There’s even a community farming initiative at CUNY, housed on the Kingsborough Community College campus in south Brooklyn. The KCC Urban Farm is a space for students and volunteers to learn about urban farming and “explore their roles in local and global food systems.” Fresh produce harvested from the farm is used in classrooms and distributed for free to students and families in need.
Check out the resources below from the City Tech Library and beyond to learn more about the food justice movement and the BIPOC communities from Puerto Rico to New York to Iowa who are leading the way.
- Black Culinary History
- Boricuá Organization of Ecological Agriculture
- Happy Healthy Latina
- Northeast Farmers of Color Reparations Map
- Soul Fire Farm: Farming Practices
This post was written collaboratively by Profs. Wanett Clyde and Nora Almeida
City Tech’s annual Sci-Fi Symposium kicked off, as usual, with a beautifully crafted library exhibit which made great use of all four of our exhibition cases. The items featured brought together various City Tech contributors with works created by Analog magazine, this year’s symposium partner.
“The exhibits were a collaboration between City Tech and Analog Science Fiction and Fact. City Tech Student Design Intern Julie Bradford created the symposium poster, Prof. Ellis designed posters on the City Tech Science Fiction Collection and the history of the City Tech Science Fiction Symposium, Analog designed posters highlighting the symposium speakers, a timeline of the magazine’s long history, and Analog supplied the cover artwork that fills in the background of each display case. Artifacts in each case were pulled from the City Tech Science Fiction Collection, including the Jan. 1934 issue of Astounding. ” – Professor Ellis
On December 12, 2019 over 100 attendees, many of whom traveled from out of town to participate, gathered in the Academic Complex to celebrate Analog, their contributors and our historic Science Fiction collection.
This year marks the 50th Anniversary of African American Studies courses coming to college campuses across the country. The City Tech Library was proud to offer our support the African American Studies Department as they celebrated with a series of displays and events that took place during Black History Month.
The Department sponsored an exhibit of materials related to Zora Neale Hurston and her unique contributions to anthropology, literature, and folklore. There was an opening ceremony for the exhibit on February 5th and the exhibit ran through the month of February.
Professor Clyde participated in this years’ National African American Read-In event held at the City Tech Academic Complex on February 14th. City Tech students, faculty and staff read excerpts from seminal Africana texts.
The celebration of Black History Month ended with a keynote event featured author T.R. Simon and musician/composer Khuent Rose. City Tech students presented during the community conversation that focused on storytelling in Africana communities.
There was an incredible amount of academic innovation in the field over the last 50 years and this changed academia and the culture at large. It is particularly exciting to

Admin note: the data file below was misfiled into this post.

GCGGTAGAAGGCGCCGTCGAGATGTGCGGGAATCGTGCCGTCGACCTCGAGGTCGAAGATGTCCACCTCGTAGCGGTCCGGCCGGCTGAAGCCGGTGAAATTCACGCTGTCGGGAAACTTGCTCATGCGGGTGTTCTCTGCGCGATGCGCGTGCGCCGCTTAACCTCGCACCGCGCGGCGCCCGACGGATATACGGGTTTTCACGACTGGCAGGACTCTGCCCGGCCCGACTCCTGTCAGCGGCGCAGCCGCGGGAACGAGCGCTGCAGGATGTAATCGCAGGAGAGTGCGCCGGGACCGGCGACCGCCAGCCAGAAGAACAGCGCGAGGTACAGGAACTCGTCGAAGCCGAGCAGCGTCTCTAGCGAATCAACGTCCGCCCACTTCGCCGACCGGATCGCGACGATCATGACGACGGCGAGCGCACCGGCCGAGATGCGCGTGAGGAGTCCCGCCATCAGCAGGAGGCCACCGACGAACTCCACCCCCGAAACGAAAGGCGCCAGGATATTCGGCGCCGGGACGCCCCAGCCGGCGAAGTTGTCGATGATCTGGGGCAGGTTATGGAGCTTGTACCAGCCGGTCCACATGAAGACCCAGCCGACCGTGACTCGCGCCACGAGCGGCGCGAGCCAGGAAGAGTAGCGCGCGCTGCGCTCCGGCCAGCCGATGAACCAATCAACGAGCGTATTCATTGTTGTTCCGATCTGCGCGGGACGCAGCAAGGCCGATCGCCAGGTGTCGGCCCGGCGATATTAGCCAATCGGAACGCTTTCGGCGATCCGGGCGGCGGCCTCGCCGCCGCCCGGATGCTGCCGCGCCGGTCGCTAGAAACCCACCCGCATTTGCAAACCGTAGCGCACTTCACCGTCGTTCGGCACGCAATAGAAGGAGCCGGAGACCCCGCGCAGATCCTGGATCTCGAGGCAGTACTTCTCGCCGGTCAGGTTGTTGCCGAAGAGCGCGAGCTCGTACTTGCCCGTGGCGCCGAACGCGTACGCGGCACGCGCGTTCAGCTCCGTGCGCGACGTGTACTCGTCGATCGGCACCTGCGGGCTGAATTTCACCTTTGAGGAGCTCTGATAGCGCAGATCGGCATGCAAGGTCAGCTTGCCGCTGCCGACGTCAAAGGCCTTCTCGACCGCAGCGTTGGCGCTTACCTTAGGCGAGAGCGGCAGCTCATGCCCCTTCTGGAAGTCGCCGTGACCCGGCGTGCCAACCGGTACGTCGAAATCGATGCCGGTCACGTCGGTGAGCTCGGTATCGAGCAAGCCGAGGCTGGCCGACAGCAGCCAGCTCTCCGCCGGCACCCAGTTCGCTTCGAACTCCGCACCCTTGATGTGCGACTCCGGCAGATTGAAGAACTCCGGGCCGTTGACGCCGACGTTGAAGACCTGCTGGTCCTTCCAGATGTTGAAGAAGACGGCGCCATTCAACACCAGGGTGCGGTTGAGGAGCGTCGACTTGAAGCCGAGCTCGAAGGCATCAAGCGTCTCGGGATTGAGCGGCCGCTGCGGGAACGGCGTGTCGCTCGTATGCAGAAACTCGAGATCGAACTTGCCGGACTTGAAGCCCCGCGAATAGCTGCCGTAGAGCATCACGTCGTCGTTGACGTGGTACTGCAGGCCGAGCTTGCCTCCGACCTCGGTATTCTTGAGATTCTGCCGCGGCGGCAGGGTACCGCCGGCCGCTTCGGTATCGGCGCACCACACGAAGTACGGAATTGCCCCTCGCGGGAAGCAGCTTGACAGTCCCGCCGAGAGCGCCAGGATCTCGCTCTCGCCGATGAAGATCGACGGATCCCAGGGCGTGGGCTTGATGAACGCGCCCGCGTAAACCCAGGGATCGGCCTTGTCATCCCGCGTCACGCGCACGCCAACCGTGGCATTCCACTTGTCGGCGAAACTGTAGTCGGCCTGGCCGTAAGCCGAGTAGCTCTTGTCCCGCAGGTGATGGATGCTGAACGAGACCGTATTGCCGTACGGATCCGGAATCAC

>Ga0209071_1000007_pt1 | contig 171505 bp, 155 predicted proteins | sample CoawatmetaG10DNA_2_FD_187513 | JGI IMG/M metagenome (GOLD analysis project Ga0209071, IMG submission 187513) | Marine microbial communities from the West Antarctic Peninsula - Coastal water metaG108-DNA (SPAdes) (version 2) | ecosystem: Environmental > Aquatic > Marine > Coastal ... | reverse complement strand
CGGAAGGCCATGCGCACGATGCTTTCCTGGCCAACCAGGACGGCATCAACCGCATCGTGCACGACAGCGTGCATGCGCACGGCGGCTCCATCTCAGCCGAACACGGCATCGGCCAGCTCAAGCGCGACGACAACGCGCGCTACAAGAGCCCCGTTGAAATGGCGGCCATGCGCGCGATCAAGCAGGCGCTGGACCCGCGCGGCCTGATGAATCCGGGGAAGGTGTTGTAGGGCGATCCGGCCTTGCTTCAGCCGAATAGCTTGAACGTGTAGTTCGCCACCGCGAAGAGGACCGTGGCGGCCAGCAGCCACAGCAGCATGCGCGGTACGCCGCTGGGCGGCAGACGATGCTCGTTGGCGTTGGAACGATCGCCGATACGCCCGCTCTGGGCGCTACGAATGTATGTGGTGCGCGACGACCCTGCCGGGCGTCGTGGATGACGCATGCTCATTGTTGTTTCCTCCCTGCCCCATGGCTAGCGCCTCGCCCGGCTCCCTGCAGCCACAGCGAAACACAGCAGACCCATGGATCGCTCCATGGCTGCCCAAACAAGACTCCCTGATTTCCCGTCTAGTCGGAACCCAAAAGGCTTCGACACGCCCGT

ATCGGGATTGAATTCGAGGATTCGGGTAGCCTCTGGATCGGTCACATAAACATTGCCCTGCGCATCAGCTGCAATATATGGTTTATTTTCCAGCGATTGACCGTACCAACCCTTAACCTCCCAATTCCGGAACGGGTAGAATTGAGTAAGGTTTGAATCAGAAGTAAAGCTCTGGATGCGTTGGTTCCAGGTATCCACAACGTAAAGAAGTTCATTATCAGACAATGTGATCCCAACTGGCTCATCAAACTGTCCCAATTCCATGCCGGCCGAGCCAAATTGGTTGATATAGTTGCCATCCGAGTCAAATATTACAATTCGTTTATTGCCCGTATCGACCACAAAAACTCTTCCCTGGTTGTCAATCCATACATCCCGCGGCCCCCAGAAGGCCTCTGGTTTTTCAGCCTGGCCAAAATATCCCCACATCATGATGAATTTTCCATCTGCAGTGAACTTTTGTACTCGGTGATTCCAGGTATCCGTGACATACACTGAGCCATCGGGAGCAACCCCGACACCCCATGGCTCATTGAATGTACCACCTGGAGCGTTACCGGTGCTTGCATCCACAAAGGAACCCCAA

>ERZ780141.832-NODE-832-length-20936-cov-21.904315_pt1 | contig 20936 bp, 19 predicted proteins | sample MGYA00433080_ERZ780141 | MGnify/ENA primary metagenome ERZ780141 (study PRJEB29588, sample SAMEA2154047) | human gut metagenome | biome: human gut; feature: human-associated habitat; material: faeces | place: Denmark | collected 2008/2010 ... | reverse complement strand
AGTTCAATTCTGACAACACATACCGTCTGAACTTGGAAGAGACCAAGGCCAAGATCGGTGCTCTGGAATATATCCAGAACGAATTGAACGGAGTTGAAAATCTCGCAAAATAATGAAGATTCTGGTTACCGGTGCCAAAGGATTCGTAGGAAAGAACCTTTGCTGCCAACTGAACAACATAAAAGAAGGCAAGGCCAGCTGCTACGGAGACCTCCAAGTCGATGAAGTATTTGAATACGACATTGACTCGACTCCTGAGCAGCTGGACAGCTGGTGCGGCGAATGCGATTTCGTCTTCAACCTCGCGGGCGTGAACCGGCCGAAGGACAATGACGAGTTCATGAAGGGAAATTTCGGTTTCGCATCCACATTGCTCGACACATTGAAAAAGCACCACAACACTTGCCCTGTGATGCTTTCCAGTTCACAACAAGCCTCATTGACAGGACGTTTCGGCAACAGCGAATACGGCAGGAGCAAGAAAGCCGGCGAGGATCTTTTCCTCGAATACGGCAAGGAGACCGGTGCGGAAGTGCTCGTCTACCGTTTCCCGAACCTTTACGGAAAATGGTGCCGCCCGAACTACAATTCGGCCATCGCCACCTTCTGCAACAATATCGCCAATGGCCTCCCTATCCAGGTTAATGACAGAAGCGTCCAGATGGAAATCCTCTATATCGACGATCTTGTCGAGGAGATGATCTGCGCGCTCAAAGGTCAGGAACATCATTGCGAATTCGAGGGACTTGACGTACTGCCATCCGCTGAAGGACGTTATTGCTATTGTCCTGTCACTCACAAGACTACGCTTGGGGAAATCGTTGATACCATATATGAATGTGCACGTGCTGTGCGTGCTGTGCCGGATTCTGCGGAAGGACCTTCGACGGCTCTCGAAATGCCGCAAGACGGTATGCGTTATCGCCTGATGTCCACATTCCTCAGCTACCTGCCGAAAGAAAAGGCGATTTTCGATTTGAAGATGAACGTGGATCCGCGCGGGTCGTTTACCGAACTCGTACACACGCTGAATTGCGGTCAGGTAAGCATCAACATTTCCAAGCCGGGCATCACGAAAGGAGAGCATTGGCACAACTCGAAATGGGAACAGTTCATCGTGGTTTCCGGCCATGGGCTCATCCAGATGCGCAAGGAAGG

envision where the field will be in the next 50 years.
This year marks the 50th Anniversary of African American Studies courses coming to college campuses across the country. The City Tech Library is proud to support the African American Studies Department as they mark the occasion with a series of displays and events taking place during Black History Month. Our February book display was curated in support of their annual exhibit, Black History Month and in light of the events highlighted below.
“Please join African American Studies as we celebrate the 50th Anniversary of the Discipline. Through the theme The Legacy of Storytelling: Celebrating 50 Years of African American Studies, the department will continue to recognize that it is a part of an intellectual tradition, whereby students, faculty and community members around the globe continue to engage in the rigorous study of the African Diaspora. During the 2018-2019 academic year, African American Studies will launch curricula and programming initiatives for the 50th Anniversary. One initiative includes a unified reading project. With support from the CityTech Library, the department has designed an OpenLab site, which gives AFR students and faculty easy access to W.E.B. DuBois’ book The Souls of Black Folk and Audre Lorde’s essay “The Transformation of Silence into Language and Action.” We encourage the entire CityTech community to celebrate with us by accessing the readings through this link: https://openlab.citytech.cuny.edu/afr50years/.” -via AFR @ City Tech
Follow this link for Black History Month celebrations across CUNY.
This June the City Tech Library is celebrating LGBTQ Pride month. Near the library entrance there is a book display featuring books by LGBTQ authors and LGBTQ topics.
There are many CUNY resources available to support its LBGTQ community and to foster queer studies and research. Check out LGBT Life , a database with broad coverage of national and international LBGTQ publications.
Explore LBGTQ Studies at CUNY, the CUNY LGBTQI Student Leadership Program a year-long social justice training program, and the Free Queer CUNY: An Open Pedagogy Project a queer pedagogy initiative that seeks to encourage further queer studies course options at CUNY .
For happenings outside of CUNY, check out the Lesbian Herstory Archives, a local institution with a long history and commitment to collecting and protecting materials by and about lesbians and their community. Let other projects like the NYC LBGT Historic Sites Project, Mapping NYC’s Historic Queer Nightlife and StoryCorps Outloud bring you inside queer stories and locales.
Grab a book. Write a paper. Take a class. Explore a map. Listen to a story.